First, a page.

Michael E. Porter, the son of an Army officer, is the Bishop William Lawrence University Professor at Harvard University and the author of “The Five Competitive Forces That Shape Strategy.” Porter’s five forces are instrumental in business strategy development, influencing a generation of academic research and business practice across industries and governments.
Porter’s tool is a step-up from the popular SWOT analysis pushing companies to look beyond competition and examine what other factors could impact the business landscape. He identified five forces that make up the competitive environment that can eat into your profitability: buyer power, supplier power, competitive rivalry, the threat of substitution, and the threat of new entrants.
According to Porter, if the forces are intense, almost no company earns attractive returns on investment, as they are in the airline industry. If the forces are benign, many companies are profitable, as they are in software and soft drinks. This framework encourages you to learn your industry’s structure and position your company where forces are weakest. Porter stated:
“Industry structure drives competition and profitability, not whether an industry is emerging or mature, high-tech or low-tech, regulated or unregulated.”
Understanding the competitive forces can help you establish a defense against rivals and maximize your profitability. Below are factors and tips for using to reshape the forces of an industry in your company’s favor:
Buyer power is the strength of your customers to drive down your prices.
- Number of customers
- Size of each order
- Differences between competitors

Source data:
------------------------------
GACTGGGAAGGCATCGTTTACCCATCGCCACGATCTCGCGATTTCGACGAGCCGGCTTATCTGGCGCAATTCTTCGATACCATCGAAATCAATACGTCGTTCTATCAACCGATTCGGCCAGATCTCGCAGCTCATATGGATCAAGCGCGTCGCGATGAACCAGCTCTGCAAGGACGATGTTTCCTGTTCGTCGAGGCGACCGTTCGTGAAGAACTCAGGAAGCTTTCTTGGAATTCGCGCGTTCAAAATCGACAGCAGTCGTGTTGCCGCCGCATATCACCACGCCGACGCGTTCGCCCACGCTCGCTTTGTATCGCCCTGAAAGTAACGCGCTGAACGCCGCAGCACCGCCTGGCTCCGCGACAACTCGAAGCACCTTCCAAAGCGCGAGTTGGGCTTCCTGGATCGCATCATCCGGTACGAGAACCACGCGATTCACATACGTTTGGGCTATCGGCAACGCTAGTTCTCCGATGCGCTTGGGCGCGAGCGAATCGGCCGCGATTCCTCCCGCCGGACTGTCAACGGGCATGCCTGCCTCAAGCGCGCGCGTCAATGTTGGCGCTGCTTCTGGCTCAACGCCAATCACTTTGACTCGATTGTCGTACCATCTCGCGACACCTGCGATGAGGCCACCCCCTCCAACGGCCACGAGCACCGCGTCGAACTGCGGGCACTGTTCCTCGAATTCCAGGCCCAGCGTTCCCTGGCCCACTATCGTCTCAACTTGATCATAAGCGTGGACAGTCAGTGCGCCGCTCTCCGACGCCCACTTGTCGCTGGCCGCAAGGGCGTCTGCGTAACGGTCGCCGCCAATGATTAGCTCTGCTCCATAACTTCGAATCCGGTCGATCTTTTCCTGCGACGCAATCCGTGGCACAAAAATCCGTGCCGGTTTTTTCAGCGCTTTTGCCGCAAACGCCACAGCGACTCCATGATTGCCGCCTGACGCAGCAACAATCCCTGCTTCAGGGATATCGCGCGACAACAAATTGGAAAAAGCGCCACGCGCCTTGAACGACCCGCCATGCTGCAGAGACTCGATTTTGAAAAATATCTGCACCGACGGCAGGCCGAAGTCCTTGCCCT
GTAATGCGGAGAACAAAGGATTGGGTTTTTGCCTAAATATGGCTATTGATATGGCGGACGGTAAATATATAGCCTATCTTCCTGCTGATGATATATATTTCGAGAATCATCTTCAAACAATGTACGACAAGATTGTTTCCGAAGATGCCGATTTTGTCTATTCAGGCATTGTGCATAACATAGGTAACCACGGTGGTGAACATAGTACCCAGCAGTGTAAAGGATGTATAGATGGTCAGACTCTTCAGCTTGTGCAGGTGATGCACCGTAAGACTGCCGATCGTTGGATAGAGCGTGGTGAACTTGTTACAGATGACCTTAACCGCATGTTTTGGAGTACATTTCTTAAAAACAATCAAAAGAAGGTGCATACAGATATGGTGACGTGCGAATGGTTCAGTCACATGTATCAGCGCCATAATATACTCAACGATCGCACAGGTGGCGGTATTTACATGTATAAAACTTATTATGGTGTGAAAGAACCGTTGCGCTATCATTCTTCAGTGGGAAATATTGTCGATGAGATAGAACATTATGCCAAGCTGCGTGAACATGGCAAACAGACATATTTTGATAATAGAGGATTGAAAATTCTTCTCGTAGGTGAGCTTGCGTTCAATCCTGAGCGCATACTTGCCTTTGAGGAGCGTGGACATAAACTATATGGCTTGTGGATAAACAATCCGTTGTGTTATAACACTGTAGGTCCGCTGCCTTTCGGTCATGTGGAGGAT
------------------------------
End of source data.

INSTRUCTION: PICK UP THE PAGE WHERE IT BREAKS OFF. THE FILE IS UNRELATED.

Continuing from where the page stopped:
- Price sensitivity
- Ability to substitute
- Cost of changing
Tip: To counter customer power, expand your services, so it’s harder for customers to leave you for a rival.
Supplier power is the ability of suppliers to drive up the prices of your inputs.
- Number of suppliers
- Size of suppliers
- Uniqueness of service
- Cost of changing
Tip: To neutralize supplier power, standardize specifications for parts so your company can switch more easily among vendors.
Competitive rivalry is the strength of competition in the industry.
- Number of competitors
- Quality differences
- Switching costs
- Customer loyalty
Tip: To temper price wars initiated by established rivals, invest more heavily in products that differ significantly from competitors’ offerings.
Threat Of Substitution
The threat of substitution is the extent to which different products and services can be used in place of your own.
- Substitute performance
- Cost of change
Tip: To limit the threat of substitutes, offer better value through wider product accessibility. Soft drink producers did this by introducing vending machines and convenience store channels, which dramatically improved soft drinks availability relative to other beverages.
Threat Of New Entry
The threat of new entry is the ease with which new competitors can enter the market if they see that you are making good profits.
- Time and cost of entry
- Specialist knowledge
- Economies of scale
- Cost advantage
- Technology IP
- Barriers to entry
Tip: To scare off new entrants, elevate the fixed costs of competing by escalating your R&D expenditures.
Awareness of the five forces can help your company understand its industry structure and stake out a more profitable position and less vulnerable to attack. If you’re brainstorming ideas, this analysis tool can also help you determine an industry’s attractiveness. This strategy is a starting point; not suitable for all businesses, can be viewed as outdated, presents bias, and emphasizes macro-environment over customers. To learn more, I recommend listening to Porter describe it himself in a 2008 interview and mapping out the five competitive forces to select an industry in which your company will compete today.